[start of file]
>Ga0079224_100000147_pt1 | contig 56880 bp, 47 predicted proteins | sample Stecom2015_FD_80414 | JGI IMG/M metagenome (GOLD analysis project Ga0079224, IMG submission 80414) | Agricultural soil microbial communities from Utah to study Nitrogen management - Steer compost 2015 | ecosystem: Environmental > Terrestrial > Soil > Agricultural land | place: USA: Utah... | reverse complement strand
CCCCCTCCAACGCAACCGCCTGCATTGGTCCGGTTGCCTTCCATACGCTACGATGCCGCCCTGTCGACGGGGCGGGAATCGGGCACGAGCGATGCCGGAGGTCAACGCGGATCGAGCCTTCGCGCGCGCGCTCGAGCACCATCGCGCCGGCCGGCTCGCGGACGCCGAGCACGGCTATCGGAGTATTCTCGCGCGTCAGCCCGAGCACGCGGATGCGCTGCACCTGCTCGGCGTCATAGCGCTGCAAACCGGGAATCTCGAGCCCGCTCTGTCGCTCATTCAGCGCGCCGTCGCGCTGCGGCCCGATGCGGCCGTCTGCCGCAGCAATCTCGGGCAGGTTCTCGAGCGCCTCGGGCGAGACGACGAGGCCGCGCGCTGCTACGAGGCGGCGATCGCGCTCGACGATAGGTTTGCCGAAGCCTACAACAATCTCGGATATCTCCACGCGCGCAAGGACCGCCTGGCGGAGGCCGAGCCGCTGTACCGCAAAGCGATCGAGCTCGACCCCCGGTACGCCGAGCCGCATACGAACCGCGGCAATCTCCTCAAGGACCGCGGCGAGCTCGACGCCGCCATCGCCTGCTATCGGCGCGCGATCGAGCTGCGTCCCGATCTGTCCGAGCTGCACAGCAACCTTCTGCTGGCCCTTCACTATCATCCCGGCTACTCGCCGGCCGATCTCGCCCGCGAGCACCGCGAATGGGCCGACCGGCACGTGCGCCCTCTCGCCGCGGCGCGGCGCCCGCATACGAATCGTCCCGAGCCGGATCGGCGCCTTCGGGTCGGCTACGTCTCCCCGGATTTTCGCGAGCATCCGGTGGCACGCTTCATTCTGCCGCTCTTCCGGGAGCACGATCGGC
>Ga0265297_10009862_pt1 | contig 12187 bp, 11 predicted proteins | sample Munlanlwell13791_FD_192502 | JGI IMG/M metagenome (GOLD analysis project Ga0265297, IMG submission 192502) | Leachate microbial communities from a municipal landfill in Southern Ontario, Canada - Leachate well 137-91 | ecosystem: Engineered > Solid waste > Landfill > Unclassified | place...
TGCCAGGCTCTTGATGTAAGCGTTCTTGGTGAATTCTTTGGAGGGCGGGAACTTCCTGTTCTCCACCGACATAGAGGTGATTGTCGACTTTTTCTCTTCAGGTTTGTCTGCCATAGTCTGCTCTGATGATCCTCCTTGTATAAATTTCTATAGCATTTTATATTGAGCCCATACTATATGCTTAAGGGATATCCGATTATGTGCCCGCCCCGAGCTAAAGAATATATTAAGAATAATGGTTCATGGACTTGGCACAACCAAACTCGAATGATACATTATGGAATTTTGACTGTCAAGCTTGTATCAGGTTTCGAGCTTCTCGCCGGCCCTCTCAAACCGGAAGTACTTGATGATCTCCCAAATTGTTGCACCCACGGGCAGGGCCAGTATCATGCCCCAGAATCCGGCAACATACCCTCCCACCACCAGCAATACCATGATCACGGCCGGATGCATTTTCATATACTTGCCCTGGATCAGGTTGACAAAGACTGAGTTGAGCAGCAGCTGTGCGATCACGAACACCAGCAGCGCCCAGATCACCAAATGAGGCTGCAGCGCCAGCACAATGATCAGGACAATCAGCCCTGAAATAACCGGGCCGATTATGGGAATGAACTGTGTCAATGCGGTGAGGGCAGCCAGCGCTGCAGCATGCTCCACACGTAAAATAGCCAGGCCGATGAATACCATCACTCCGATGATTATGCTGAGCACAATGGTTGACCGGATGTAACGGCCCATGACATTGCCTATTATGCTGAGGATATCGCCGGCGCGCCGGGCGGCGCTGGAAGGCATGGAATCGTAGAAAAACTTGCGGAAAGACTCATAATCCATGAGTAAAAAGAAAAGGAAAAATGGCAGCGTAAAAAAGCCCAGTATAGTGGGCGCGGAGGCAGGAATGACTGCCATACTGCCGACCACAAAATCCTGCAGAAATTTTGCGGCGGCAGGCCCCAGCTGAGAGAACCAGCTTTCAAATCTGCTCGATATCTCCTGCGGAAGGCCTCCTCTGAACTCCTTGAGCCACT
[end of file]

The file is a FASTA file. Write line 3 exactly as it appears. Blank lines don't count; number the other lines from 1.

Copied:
>Ga0265297_10009862_pt1 | contig 12187 bp, 11 predicted proteins | sample Munlanlwell13791_FD_192502 | JGI IMG/M metagenome (GOLD analysis project Ga0265297, IMG submission 192502) | Leachate microbial communities from a municipal landfill in Southern Ontario, Canada - Leachate well 137-91 | ecosystem: Engineered > Solid waste > Landfill > Unclassified | place...